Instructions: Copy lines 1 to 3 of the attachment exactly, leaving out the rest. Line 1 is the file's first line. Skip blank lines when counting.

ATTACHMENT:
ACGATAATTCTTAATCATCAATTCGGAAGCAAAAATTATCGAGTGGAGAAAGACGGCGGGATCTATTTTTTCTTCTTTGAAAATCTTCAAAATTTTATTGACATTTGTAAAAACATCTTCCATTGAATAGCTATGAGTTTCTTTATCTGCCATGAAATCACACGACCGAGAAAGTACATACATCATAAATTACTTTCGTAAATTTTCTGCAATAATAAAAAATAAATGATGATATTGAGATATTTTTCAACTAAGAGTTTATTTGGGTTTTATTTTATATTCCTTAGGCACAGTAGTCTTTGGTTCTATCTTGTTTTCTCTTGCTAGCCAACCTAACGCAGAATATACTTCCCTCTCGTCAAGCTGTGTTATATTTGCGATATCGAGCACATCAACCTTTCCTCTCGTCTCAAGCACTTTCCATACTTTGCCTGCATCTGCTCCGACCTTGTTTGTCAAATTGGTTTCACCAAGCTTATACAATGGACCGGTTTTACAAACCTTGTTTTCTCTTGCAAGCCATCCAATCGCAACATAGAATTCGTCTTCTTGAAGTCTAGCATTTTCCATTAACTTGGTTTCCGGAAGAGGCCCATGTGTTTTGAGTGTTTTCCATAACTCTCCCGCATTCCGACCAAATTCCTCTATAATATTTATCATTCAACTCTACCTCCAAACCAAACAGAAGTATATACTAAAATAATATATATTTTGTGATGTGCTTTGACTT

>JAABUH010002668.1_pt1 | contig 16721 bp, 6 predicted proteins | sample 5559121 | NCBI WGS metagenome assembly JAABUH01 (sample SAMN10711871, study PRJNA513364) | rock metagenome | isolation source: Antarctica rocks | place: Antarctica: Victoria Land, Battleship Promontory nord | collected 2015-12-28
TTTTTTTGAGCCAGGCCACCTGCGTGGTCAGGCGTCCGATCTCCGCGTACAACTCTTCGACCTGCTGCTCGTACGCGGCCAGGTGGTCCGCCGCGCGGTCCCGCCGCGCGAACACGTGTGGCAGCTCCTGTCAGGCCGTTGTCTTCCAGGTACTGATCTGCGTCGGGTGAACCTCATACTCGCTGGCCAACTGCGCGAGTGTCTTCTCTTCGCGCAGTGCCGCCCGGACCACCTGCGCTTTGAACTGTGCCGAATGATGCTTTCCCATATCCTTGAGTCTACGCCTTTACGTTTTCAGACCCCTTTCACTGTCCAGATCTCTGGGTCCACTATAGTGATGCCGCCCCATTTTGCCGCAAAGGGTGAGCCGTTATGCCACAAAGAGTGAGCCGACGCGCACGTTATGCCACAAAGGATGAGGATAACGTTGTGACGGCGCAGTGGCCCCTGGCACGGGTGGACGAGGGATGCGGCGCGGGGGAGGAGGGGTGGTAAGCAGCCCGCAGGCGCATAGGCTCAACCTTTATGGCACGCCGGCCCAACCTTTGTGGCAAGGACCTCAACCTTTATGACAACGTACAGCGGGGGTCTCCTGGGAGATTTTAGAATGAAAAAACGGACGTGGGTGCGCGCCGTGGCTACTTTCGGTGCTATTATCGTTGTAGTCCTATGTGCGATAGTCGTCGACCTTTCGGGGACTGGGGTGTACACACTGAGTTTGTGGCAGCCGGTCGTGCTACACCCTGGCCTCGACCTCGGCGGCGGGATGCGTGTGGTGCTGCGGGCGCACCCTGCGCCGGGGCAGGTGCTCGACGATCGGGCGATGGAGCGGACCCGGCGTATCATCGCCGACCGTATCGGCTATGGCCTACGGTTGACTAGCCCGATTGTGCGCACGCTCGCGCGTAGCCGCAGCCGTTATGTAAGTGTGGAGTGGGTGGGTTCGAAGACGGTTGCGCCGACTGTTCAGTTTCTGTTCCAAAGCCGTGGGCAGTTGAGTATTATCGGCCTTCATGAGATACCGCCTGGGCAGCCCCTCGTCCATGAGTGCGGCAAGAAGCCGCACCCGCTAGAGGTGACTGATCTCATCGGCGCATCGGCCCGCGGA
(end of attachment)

ACGATAATTCTTAATCATCAATTCGGAAGCAAAAATTATCGAGTGGAGAAAGACGGCGGGATCTATTTTTTCTTCTTTGAAAATCTTCAAAATTTTATTGACATTTGTAAAAACATCTTCCATTGAATAGCTATGAGTTTCTTTATCTGCCATGAAATCACACGACCGAGAAAGTACATACATCATAAATTACTTTCGTAAATTTTCTGCAATAATAAAAAATAAATGATGATATTGAGATATTTTTCAACTAAGAGTTTATTTGGGTTTTATTTTATATTCCTTAGGCACAGTAGTCTTTGGTTCTATCTTGTTTTCTCTTGCTAGCCAACCTAACGCAGAATATACTTCCCTCTCGTCAAGCTGTGTTATATTTGCGATATCGAGCACATCAACCTTTCCTCTCGTCTCAAGCACTTTCCATACTTTGCCTGCATCTGCTCCGACCTTGTTTGTCAAATTGGTTTCACCAAGCTTATACAATGGACCGGTTTTACAAACCTTGTTTTCTCTTGCAAGCCATCCAATCGCAACATAGAATTCGTCTTCTTGAAGTCTAGCATTTTCCATTAACTTGGTTTCCGGAAGAGGCCCATGTGTTTTGAGTGTTTTCCATAACTCTCCCGCATTCCGACCAAATTCCTCTATAATATTTATCATTCAACTCTACCTCCAAACCAAACAGAAGTATATACTAAAATAATATATATTTTGTGATGTGCTTTGACTT

>JAABUH010002668.1_pt1 | contig 16721 bp, 6 predicted proteins | sample 5559121 | NCBI WGS metagenome assembly JAABUH01 (sample SAMN10711871, study PRJNA513364) | rock metagenome | isolation source: Antarctica rocks | place: Antarctica: Victoria Land, Battleship Promontory nord | collected 2015-12-28
TTTTTTTGAGCCAGGCCACCTGCGTGGTCAGGCGTCCGATCTCCGCGTACAACTCTTCGACCTGCTGCTCGTACGCGGCCAGGTGGTCCGCCGCGCGGTCCCGCCGCGCGAACACGTGTGGCAGCTCCTGTCAGGCCGTTGTCTTCCAGGTACTGATCTGCGTCGGGTGAACCTCATACTCGCTGGCCAACTGCGCGAGTGTCTTCTCTTCGCGCAGTGCCGCCCGGACCACCTGCGCTTTGAACTGTGCCGAATGATGCTTTCCCATATCCTTGAGTCTACGCCTTTACGTTTTCAGACCCCTTTCACTGTCCAGATCTCTGGGTCCACTATAGTGATGCCGCCCCATTTTGCCGCAAAGGGTGAGCCGTTATGCCACAAAGAGTGAGCCGACGCGCACGTTATGCCACAAAGGATGAGGATAACGTTGTGACGGCGCAGTGGCCCCTGGCACGGGTGGACGAGGGATGCGGCGCGGGGGAGGAGGGGTGGTAAGCAGCCCGCAGGCGCATAGGCTCAACCTTTATGGCACGCCGGCCCAACCTTTGTGGCAAGGACCTCAACCTTTATGACAACGTACAGCGGGGGTCTCCTGGGAGATTTTAGAATGAAAAAACGGACGTGGGTGCGCGCCGTGGCTACTTTCGGTGCTATTATCGTTGTAGTCCTATGTGCGATAGTCGTCGACCTTTCGGGGACTGGGGTGTACACACTGAGTTTGTGGCAGCCGGTCGTGCTACACCCTGGCCTCGACCTCGGCGGCGGGATGCGTGTGGTGCTGCGGGCGCACCCTGCGCCGGGGCAGGTGCTCGACGATCGGGCGATGGAGCGGACCCGGCGTATCATCGCCGACCGTATCGGCTATGGCCTACGGTTGACTAGCCCGATTGTGCGCACGCTCGCGCGTAGCCGCAGCCGTTATGTAAGTGTGGAGTGGGTGGGTTCGAAGACGGTTGCGCCGACTGTTCAGTTTCTGTTCCAAAGCCGTGGGCAGTTGAGTATTATCGGCCTTCATGAGATACCGCCTGGGCAGCCCCTCGTCCATGAGTGCGGCAAGAAGCCGCACCCGCTAGAGGTGACTGATCTCATCGGCGCATCGGCCCGCGGA